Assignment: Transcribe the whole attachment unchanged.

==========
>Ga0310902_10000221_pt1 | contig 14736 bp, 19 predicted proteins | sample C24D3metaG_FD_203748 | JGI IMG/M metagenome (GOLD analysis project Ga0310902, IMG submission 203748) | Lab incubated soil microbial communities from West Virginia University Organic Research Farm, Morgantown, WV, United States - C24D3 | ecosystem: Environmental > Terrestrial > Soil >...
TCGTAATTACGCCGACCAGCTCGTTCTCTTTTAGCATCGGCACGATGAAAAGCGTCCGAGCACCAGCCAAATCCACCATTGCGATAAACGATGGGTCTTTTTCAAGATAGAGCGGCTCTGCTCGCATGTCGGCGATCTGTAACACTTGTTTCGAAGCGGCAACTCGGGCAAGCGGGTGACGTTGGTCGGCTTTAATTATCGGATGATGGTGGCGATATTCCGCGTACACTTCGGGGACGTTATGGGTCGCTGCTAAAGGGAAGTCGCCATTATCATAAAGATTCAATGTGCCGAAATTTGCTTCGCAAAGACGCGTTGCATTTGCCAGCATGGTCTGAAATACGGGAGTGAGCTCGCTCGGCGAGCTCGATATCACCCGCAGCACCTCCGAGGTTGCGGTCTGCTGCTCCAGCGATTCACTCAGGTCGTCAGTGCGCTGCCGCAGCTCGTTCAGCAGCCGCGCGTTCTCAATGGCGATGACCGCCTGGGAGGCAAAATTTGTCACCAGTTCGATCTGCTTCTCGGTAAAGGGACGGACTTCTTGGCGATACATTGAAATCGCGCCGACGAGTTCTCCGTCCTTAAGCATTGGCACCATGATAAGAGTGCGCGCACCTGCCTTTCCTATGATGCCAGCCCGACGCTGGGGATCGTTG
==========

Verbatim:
>Ga0310902_10000221_pt1 | contig 14736 bp, 19 predicted proteins | sample C24D3metaG_FD_203748 | JGI IMG/M metagenome (GOLD analysis project Ga0310902, IMG submission 203748) | Lab incubated soil microbial communities from West Virginia University Organic Research Farm, Morgantown, WV, United States - C24D3 | ecosystem: Environmental > Terrestrial > Soil >...
TCGTAATTACGCCGACCAGCTCGTTCTCTTTTAGCATCGGCACGATGAAAAGCGTCCGAGCACCAGCCAAATCCACCATTGCGATAAACGATGGGTCTTTTTCAAGATAGAGCGGCTCTGCTCGCATGTCGGCGATCTGTAACACTTGTTTCGAAGCGGCAACTCGGGCAAGCGGGTGACGTTGGTCGGCTTTAATTATCGGATGATGGTGGCGATATTCCGCGTACACTTCGGGGACGTTATGGGTCGCTGCTAAAGGGAAGTCGCCATTATCATAAAGATTCAATGTGCCGAAATTTGCTTCGCAAAGACGCGTTGCATTTGCCAGCATGGTCTGAAATACGGGAGTGAGCTCGCTCGGCGAGCTCGATATCACCCGCAGCACCTCCGAGGTTGCGGTCTGCTGCTCCAGCGATTCACTCAGGTCGTCAGTGCGCTGCCGCAGCTCGTTCAGCAGCCGCGCGTTCTCAATGGCGATGACCGCCTGGGAGGCAAAATTTGTCACCAGTTCGATCTGCTTCTCGGTAAAGGGACGGACTTCTTGGCGATACATTGAAATCGCGCCGACGAGTTCTCCGTCCTTAAGCATTGGCACCATGATAAGAGTGCGCGCACCTGCCTTTCCTATGATGCCAGCCCGACGCTGGGGATCGTTG